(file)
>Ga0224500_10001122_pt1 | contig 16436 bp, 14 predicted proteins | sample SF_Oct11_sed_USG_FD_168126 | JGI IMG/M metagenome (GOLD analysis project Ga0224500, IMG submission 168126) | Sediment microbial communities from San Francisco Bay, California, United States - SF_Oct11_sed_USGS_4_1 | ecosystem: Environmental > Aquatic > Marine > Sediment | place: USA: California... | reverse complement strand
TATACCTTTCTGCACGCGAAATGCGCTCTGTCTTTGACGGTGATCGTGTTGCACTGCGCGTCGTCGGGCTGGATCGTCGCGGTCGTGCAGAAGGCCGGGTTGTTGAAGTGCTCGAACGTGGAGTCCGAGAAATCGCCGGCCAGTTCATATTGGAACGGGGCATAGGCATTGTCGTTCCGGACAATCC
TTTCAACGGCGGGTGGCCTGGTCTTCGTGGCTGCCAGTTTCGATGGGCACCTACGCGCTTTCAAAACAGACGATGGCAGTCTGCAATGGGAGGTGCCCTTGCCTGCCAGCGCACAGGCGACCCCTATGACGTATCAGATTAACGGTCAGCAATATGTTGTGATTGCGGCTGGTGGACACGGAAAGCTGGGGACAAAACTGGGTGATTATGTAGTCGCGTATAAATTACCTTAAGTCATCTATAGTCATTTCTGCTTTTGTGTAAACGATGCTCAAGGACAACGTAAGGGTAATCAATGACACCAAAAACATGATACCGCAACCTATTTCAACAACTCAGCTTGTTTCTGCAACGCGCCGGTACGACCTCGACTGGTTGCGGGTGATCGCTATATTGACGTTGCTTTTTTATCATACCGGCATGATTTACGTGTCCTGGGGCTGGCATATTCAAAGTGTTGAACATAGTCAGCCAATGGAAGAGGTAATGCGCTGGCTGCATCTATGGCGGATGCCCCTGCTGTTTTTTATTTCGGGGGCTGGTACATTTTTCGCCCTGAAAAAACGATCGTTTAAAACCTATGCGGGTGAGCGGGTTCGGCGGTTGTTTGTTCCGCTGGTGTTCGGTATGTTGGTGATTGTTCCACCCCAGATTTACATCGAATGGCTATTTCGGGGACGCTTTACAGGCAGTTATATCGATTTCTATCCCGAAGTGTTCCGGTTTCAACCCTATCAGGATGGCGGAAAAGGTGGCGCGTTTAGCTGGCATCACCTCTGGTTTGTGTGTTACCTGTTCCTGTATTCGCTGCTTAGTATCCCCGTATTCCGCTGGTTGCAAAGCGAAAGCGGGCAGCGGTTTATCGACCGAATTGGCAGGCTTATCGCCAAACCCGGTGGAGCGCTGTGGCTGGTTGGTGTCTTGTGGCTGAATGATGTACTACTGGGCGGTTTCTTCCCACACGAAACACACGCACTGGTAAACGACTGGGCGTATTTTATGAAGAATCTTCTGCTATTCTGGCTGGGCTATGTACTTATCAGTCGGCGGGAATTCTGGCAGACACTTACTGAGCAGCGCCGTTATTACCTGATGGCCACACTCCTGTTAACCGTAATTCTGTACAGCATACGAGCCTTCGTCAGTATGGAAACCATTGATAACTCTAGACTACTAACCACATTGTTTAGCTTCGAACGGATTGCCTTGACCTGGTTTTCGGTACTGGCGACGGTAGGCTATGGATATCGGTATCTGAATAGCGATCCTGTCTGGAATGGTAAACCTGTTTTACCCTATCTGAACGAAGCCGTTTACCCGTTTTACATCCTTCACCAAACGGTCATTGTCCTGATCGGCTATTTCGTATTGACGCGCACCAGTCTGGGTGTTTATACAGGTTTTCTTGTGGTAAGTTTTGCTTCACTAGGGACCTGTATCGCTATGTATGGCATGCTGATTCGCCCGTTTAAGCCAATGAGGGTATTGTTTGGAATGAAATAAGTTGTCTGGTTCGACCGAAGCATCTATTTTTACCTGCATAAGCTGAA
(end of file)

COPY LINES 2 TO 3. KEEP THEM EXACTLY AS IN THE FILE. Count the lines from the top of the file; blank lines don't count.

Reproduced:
TATACCTTTCTGCACGCGAAATGCGCTCTGTCTTTGACGGTGATCGTGTTGCACTGCGCGTCGTCGGGCTGGATCGTCGCGGTCGTGCAGAAGGCCGGGTTGTTGAAGTGCTCGAACGTGGAGTCCGAGAAATCGCCGGCCAGTTCATATTGGAACGGGGCATAGGCATTGTCGTTCCGGACAATCC
TTTCAACGGCGGGTGGCCTGGTCTTCGTGGCTGCCAGTTTCGATGGGCACCTACGCGCTTTCAAAACAGACGATGGCAGTCTGCAATGGGAGGTGCCCTTGCCTGCCAGCGCACAGGCGACCCCTATGACGTATCAGATTAACGGTCAGCAATATGTTGTGATTGCGGCTGGTGGACACGGAAAGCTGGGGACAAAACTGGGTGATTATGTAGTCGCGTATAAATTACCTTAAGTCATCTATAGTCATTTCTGCTTTTGTGTAAACGATGCTCAAGGACAACGTAAGGGTAATCAATGACACCAAAAACATGATACCGCAACCTATTTCAACAACTCAGCTTGTTTCTGCAACGCGCCGGTACGACCTCGACTGGTTGCGGGTGATCGCTATATTGACGTTGCTTTTTTATCATACCGGCATGATTTACGTGTCCTGGGGCTGGCATATTCAAAGTGTTGAACATAGTCAGCCAATGGAAGAGGTAATGCGCTGGCTGCATCTATGGCGGATGCCCCTGCTGTTTTTTATTTCGGGGGCTGGTACATTTTTCGCCCTGAAAAAACGATCGTTTAAAACCTATGCGGGTGAGCGGGTTCGGCGGTTGTTTGTTCCGCTGGTGTTCGGTATGTTGGTGATTGTTCCACCCCAGATTTACATCGAATGGCTATTTCGGGGACGCTTTACAGGCAGTTATATCGATTTCTATCCCGAAGTGTTCCGGTTTCAACCCTATCAGGATGGCGGAAAAGGTGGCGCGTTTAGCTGGCATCACCTCTGGTTTGTGTGTTACCTGTTCCTGTATTCGCTGCTTAGTATCCCCGTATTCCGCTGGTTGCAAAGCGAAAGCGGGCAGCGGTTTATCGACCGAATTGGCAGGCTTATCGCCAAACCCGGTGGAGCGCTGTGGCTGGTTGGTGTCTTGTGGCTGAATGATGTACTACTGGGCGGTTTCTTCCCACACGAAACACACGCACTGGTAAACGACTGGGCGTATTTTATGAAGAATCTTCTGCTATTCTGGCTGGGCTATGTACTTATCAGTCGGCGGGAATTCTGGCAGACACTTACTGAGCAGCGCCGTTATTACCTGATGGCCACACTCCTGTTAACCGTAATTCTGTACAGCATACGAGCCTTCGTCAGTATGGAAACCATTGATAACTCTAGACTACTAACCACATTGTTTAGCTTCGAACGGATTGCCTTGACCTGGTTTTCGGTACTGGCGACGGTAGGCTATGGATATCGGTATCTGAATAGCGATCCTGTCTGGAATGGTAAACCTGTTTTACCCTATCTGAACGAAGCCGTTTACCCGTTTTACATCCTTCACCAAACGGTCATTGTCCTGATCGGCTATTTCGTATTGACGCGCACCAGTCTGGGTGTTTATACAGGTTTTCTTGTGGTAAGTTTTGCTTCACTAGGGACCTGTATCGCTATGTATGGCATGCTGATTCGCCCGTTTAAGCCAATGAGGGTATTGTTTGGAATGAAATAAGTTGTCTGGTTCGACCGAAGCATCTATTTTTACCTGCATAAGCTGAA